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Coffee or tea? A common question,and for lots of us a tough choice. Which is why we decided that no company devoted to the refreshment of nerds could offer one without the other. Thus the introduction of ourNerdfuel teas. Now you can enjoy the best coffee and the best tea, depending on your mood.

Writers, philosophers and politicians tend to be a finicky lot though, and over the decades, and the centuries, many great writers have declared a definite passion for either coffee or tea. But who loved what? To celebrate the launch of our tea line we thought we'd offer a look at which famous writers loved tea and which preferred their cup be filled with coffee.

The Tea Set

Samuel Johnson

Samuel Johnson, a man with so much patience and dedication to his art that he managed to create the first definitive English dictionary, was a big fan of tea. Writing of his favorite beverage he said ‘[I am] a hardened and shameless tea drinker, who for twenty years diluted his meals with only the infusion of the fascinating plant; who with tea amused the evening, with tea solaced the midnight, and with tea welcomed the morning.’

Henry James 

Henry James may have been a New Yorker, but his lifelong travels through Europe, and eventual decision to settle in England, gave him a  great love of tea, and the very British ritual associated with it there; ‘There are few hours in life more agreeable than the hour dedicated to the ceremony known as afternoon tea,’ he wrote.

Fyodor Dostoyevsky

Fyodor Dostoyevsky loved his tea. He said: ‘I say let the world go to hell, but I should always have my tea.’ 

C.S. Lewis

Another true tea fanatic, C.S. Lewis said: ‘You can’t get a cup of tea big enough or a book long enough to suit me.’ And who can forget the magical tea party Lewis created in the very special world of Narnia? Who wouldn't want to try some of Mr Tumnuss’ tea? 

The Coffee Club

Honore de Balzac

Honore de Balzac was a hardcore coffee fan. It's said he used to drink 50 cups of coffee a day. He woke at 1 a.m. each day, wrote furiously for seven hours, took a 90-minute nap at 8 a.m, got up, wrote again from 9:30 a.m  to 4 p.m and then headed off to bed.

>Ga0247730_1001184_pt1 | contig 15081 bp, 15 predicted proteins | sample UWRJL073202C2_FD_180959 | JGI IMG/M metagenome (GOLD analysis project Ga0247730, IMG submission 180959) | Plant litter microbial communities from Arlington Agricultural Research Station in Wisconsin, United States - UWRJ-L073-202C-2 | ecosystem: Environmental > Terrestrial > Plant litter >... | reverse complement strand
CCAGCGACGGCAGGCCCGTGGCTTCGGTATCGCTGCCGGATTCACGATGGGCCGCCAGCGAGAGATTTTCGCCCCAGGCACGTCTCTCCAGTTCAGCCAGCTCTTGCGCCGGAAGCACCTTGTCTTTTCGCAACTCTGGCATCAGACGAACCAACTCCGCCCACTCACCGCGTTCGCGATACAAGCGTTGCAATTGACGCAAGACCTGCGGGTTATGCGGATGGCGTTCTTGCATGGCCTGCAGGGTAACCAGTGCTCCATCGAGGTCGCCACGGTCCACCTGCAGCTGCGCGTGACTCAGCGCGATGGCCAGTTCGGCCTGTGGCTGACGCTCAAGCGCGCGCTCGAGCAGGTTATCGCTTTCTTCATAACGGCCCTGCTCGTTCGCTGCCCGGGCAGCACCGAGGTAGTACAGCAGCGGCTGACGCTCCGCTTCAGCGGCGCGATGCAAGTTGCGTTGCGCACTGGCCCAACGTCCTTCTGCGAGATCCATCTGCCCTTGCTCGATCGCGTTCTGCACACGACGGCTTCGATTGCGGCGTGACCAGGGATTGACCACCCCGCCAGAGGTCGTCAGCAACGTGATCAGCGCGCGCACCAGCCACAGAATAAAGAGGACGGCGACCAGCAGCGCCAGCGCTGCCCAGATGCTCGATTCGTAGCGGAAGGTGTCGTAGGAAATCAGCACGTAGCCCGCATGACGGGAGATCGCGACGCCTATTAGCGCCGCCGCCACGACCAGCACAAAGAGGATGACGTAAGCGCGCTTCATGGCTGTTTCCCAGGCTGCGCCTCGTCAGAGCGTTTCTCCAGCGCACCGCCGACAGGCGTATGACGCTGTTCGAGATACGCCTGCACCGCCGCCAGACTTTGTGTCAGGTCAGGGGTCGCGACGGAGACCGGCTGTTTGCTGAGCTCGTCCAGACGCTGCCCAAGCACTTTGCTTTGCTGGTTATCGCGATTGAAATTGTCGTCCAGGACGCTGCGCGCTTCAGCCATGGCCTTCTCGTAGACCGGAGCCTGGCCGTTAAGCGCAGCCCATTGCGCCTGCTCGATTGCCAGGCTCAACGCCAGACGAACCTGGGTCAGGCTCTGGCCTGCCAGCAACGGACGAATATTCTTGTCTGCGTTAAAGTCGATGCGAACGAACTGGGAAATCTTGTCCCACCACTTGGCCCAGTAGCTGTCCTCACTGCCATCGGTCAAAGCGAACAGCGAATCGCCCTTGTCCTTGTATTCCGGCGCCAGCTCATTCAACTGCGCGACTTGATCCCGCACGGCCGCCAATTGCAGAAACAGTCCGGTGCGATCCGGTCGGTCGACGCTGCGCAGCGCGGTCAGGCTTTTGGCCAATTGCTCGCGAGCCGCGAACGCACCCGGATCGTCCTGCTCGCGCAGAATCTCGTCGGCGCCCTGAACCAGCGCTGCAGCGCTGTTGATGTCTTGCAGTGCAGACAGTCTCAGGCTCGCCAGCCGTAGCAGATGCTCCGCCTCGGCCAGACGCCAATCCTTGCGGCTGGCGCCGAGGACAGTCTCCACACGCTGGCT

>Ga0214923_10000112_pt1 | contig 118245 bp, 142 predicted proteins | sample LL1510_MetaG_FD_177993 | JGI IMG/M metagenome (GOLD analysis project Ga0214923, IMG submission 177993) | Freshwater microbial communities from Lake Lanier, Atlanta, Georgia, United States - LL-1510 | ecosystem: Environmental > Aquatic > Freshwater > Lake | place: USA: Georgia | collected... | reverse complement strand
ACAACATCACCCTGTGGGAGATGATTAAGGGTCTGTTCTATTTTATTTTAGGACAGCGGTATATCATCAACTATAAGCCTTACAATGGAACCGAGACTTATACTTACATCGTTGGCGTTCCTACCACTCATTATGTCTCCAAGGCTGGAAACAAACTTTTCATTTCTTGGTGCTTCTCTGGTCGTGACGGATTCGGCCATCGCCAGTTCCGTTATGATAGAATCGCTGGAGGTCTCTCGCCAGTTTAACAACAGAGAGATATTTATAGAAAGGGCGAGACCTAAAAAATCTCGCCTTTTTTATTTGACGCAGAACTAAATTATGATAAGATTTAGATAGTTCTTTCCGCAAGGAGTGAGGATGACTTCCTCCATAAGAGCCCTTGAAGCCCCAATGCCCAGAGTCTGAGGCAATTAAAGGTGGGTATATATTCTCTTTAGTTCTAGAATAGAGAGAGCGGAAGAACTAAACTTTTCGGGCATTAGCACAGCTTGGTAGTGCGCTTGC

His day was fueled by copious amounts of coffee, and he believed it was something he needed to write; He said: ‘As soon as coffee is in your stomach, there is a general commotion. Ideas begin to move…similes arise, the paper is covered. Coffee is your ally and writing ceases to be a struggle.’

Søren Kierkegaard

Voltaire was also said to have drunk 30 – 40 cups of coffee , mixed with chocolate, every day. But his coffee habit was perhaps very tame compared to another great thinker; Søren Kierkegaard

As a man considered to have been the first existentialist philosopher Kierkegaard did many things differently. Including the way he drank his coffee.

According to his contemporaries he would pour a large amount of sugar into his coffee cup, filling it almost all the way up to the top. He then added very hot, very strong black coffee to slowly dissolve the sugar pile. Once it had done that he gulped the whole thing down like a shot.

Then there were Kierkegaard's coffee cups. He amassed a collection of more than 50 of them and would direct his secretary to bring him a different one every time he drank a cup giving a valid philosophical reason for his choice as he did.

Benjamin Franklin 

Bad news for those Americans who think that hanging out at Starbucks to work or study is a cool new trend. During the time he spent living in England Benjamin Franklin lived the sweet life of the coffee shop freelancer too.

Franklin would write, play chess, hold political meetings and also receive his mail at his favorite coffee spot. During one of those sessions he wrote of his favorite beverage ““Among the numerous luxuries of the table…coffee may be considered as one of the most valuable. It excites cheerfulness without intoxication; and the pleasing flow of spirits which it occasions…is never followed by sadness, languor or debility.”

He did not leave things there though. Franklin got into the coffee business himself, selling his own coffee beans often hawking his wares to those sailing to America, explaining they should take their own coffee provisions in case the captain was not astute enough to ensure that the ship's supply did not run out.

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